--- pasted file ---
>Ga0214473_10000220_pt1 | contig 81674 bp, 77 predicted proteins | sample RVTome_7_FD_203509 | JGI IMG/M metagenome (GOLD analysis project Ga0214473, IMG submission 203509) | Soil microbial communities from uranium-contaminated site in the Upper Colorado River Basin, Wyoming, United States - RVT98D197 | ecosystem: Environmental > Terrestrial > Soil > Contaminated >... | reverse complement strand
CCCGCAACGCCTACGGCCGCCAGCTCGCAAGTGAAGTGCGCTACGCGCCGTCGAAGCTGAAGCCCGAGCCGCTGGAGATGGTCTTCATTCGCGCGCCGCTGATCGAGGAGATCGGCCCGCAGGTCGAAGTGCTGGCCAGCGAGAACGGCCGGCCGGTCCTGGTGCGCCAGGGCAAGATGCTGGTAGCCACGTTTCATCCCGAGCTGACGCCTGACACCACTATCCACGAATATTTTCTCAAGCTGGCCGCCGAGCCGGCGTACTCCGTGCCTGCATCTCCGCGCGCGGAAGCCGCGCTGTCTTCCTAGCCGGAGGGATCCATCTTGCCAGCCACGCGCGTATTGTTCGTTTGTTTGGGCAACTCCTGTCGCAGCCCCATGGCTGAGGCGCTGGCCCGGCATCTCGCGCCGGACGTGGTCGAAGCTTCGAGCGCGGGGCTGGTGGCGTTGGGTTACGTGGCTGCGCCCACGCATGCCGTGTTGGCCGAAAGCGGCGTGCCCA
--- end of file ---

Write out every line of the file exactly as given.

>Ga0214473_10000220_pt1 | contig 81674 bp, 77 predicted proteins | sample RVTome_7_FD_203509 | JGI IMG/M metagenome (GOLD analysis project Ga0214473, IMG submission 203509) | Soil microbial communities from uranium-contaminated site in the Upper Colorado River Basin, Wyoming, United States - RVT98D197 | ecosystem: Environmental > Terrestrial > Soil > Contaminated >... | reverse complement strand
CCCGCAACGCCTACGGCCGCCAGCTCGCAAGTGAAGTGCGCTACGCGCCGTCGAAGCTGAAGCCCGAGCCGCTGGAGATGGTCTTCATTCGCGCGCCGCTGATCGAGGAGATCGGCCCGCAGGTCGAAGTGCTGGCCAGCGAGAACGGCCGGCCGGTCCTGGTGCGCCAGGGCAAGATGCTGGTAGCCACGTTTCATCCCGAGCTGACGCCTGACACCACTATCCACGAATATTTTCTCAAGCTGGCCGCCGAGCCGGCGTACTCCGTGCCTGCATCTCCGCGCGCGGAAGCCGCGCTGTCTTCCTAGCCGGAGGGATCCATCTTGCCAGCCACGCGCGTATTGTTCGTTTGTTTGGGCAACTCCTGTCGCAGCCCCATGGCTGAGGCGCTGGCCCGGCATCTCGCGCCGGACGTGGTCGAAGCTTCGAGCGCGGGGCTGGTGGCGTTGGGTTACGTGGCTGCGCCCACGCATGCCGTGTTGGCCGAAAGCGGCGTGCCCA